The Malta-based company, which primarily focused on providing van insurance to small and medium enterprises, went bust earlier this year.
Cancellation notices will be sent to all Setanta customers in the next seven days, after which a further 7-10 days’ notice will be given to each customer.
The company said it would not be able to repay premiums — meaning that many people are being forced to pay for their insurance twice.
If claims are made against any Setanta policyholders for the period during which they were insured by the firm, the customers will only be able to turn to the Irish Compensation Fund.
Customers/solicitors will have to make an application to the High Court to access the fund, which covers Irish insurance customers in the event of such collapses.
At the time the company dissolved, customers were told that Setanta Insurance was not regulated by the Central Bank of Ireland but by Maltese authorities due to the location of its head office.
Yesterday, the liquidator confirmed that all policy holders, who have not already done so should arrange alternative cover without delay as claims are unlikely to be paid in full and once the notice period expires, all policies will be cancelled by the liquidator.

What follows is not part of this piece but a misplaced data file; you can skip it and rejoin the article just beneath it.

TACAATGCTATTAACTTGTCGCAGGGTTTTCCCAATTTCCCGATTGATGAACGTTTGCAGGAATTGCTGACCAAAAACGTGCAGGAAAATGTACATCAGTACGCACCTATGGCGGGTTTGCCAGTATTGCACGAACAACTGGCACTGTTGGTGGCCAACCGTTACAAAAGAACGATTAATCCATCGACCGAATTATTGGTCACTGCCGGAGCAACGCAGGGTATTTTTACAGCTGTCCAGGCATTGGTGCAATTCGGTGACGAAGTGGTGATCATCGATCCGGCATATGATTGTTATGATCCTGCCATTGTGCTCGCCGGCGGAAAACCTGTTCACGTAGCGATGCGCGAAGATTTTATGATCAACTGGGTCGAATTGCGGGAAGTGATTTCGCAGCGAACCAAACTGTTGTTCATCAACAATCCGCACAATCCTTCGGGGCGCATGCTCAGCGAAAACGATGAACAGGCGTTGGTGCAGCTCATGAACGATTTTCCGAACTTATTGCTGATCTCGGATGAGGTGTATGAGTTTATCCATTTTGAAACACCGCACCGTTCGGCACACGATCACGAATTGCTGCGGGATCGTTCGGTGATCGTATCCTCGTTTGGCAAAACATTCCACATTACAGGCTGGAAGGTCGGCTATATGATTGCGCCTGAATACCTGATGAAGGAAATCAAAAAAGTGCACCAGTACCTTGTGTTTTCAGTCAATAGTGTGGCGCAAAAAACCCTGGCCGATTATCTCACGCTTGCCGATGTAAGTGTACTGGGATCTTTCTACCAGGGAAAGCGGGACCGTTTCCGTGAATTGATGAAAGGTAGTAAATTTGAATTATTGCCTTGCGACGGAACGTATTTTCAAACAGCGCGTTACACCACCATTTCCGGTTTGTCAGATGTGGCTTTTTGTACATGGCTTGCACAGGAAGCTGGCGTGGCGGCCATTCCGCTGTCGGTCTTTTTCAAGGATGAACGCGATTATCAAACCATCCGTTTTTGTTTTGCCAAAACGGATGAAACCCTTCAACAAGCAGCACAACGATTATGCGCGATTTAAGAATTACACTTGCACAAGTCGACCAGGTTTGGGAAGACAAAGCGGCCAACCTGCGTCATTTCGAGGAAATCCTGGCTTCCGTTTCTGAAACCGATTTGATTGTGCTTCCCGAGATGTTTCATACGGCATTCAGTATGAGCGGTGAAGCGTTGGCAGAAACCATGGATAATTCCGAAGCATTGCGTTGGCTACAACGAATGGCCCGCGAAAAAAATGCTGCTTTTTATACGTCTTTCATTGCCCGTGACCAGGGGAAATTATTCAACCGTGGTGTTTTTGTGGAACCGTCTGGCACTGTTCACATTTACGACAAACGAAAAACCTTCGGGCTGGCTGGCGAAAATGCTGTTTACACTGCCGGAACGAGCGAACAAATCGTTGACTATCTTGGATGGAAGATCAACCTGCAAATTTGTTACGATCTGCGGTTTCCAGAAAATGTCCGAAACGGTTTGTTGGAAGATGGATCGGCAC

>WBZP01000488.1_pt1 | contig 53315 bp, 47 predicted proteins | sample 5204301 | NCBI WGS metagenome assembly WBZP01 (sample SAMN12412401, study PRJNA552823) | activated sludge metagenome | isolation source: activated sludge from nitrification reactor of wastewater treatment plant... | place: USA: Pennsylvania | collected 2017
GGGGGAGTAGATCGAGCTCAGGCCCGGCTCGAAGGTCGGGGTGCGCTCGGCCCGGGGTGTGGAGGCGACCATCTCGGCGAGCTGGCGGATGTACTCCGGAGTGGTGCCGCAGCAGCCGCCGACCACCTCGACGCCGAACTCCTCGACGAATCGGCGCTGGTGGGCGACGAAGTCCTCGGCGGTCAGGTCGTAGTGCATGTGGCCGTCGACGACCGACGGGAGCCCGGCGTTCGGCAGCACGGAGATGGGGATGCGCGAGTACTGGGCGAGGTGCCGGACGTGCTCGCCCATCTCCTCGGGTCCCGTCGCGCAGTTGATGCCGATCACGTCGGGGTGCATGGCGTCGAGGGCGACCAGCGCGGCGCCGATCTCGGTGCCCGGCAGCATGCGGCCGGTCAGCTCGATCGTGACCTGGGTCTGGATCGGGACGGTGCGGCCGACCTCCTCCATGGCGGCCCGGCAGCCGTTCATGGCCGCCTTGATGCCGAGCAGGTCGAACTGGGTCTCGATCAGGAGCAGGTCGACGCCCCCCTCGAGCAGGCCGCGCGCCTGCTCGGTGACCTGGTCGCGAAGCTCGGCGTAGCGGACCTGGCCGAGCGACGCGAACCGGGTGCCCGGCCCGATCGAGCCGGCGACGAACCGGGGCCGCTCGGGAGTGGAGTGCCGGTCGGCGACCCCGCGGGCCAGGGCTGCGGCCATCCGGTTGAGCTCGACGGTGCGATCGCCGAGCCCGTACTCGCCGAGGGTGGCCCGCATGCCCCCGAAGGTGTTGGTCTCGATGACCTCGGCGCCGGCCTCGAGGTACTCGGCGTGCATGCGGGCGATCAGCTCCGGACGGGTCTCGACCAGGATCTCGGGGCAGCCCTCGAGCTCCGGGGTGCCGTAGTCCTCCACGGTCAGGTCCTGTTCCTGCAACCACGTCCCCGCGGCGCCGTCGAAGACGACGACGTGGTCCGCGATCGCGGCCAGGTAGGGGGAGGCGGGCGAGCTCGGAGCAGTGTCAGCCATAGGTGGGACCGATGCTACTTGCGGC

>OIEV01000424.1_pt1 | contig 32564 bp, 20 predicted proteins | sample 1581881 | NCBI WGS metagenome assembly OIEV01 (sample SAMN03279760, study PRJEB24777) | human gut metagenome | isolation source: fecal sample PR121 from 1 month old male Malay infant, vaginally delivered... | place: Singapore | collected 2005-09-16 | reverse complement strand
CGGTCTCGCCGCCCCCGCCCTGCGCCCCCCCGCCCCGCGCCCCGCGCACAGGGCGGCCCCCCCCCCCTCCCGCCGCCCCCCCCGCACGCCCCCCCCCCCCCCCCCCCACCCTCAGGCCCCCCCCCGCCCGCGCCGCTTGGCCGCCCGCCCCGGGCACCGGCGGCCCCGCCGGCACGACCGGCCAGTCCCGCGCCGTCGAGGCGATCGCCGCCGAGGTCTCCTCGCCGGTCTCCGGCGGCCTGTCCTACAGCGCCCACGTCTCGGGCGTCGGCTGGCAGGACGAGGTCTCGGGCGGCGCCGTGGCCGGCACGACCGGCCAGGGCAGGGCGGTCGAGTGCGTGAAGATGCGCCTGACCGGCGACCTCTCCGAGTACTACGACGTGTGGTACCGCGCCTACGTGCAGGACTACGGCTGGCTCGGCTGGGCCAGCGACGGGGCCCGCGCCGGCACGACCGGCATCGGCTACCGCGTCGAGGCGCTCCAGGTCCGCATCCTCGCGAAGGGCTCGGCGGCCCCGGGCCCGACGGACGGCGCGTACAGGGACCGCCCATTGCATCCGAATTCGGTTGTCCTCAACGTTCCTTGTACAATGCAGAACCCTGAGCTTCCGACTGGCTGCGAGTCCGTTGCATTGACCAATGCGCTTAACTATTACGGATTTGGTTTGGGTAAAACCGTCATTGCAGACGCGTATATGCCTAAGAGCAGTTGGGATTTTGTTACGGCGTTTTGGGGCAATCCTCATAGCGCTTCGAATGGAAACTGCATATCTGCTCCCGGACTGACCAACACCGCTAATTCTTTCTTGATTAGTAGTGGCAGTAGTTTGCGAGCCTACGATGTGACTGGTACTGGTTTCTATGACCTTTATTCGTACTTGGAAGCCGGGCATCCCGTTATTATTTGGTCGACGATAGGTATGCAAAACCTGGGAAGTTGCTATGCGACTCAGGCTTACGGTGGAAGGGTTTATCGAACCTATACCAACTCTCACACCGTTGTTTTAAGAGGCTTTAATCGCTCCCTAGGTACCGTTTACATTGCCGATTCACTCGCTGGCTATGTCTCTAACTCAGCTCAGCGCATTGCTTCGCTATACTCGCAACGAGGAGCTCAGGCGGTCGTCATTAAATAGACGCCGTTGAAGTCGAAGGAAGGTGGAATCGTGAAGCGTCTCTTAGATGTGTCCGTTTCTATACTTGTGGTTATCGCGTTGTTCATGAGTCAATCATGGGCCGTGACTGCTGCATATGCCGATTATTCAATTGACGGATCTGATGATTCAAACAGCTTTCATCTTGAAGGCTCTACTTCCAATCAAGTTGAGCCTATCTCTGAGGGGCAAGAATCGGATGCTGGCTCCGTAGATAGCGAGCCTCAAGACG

A spokesman for the Central Bank said it is in ongoing contact with the Malta Financial Services Authority.
“The Central Bank has been engaging with over 230 brokers who were offering policies from Setanta Insurance to consumers to request they immediately contact any Setanta policyholder and inform them of the urgency to make alternative motor insurance arrangements,” the spokesman said.
“The Central Bank has also been in contact with the Irish broker’s representative bodies, the Department of Finance and Insurance Ireland.”
In recent weeks, the Irish Brokers Association called for the Central Bank to ensure compensation is available for consumers impacted by the sudden liquidation.
It also urged a complete overhaul of insurance regulation. John Bissett, the group’s president, said the whole system needs to be changed so that companies primarily owned by Irish people and principally based in Ireland cannot pick the most lax jurisdictions in which to base themselves.
There were warning signs as far back as January, when Setanta Insurance said it was winding up its Irish business and ceasing to take on new customers.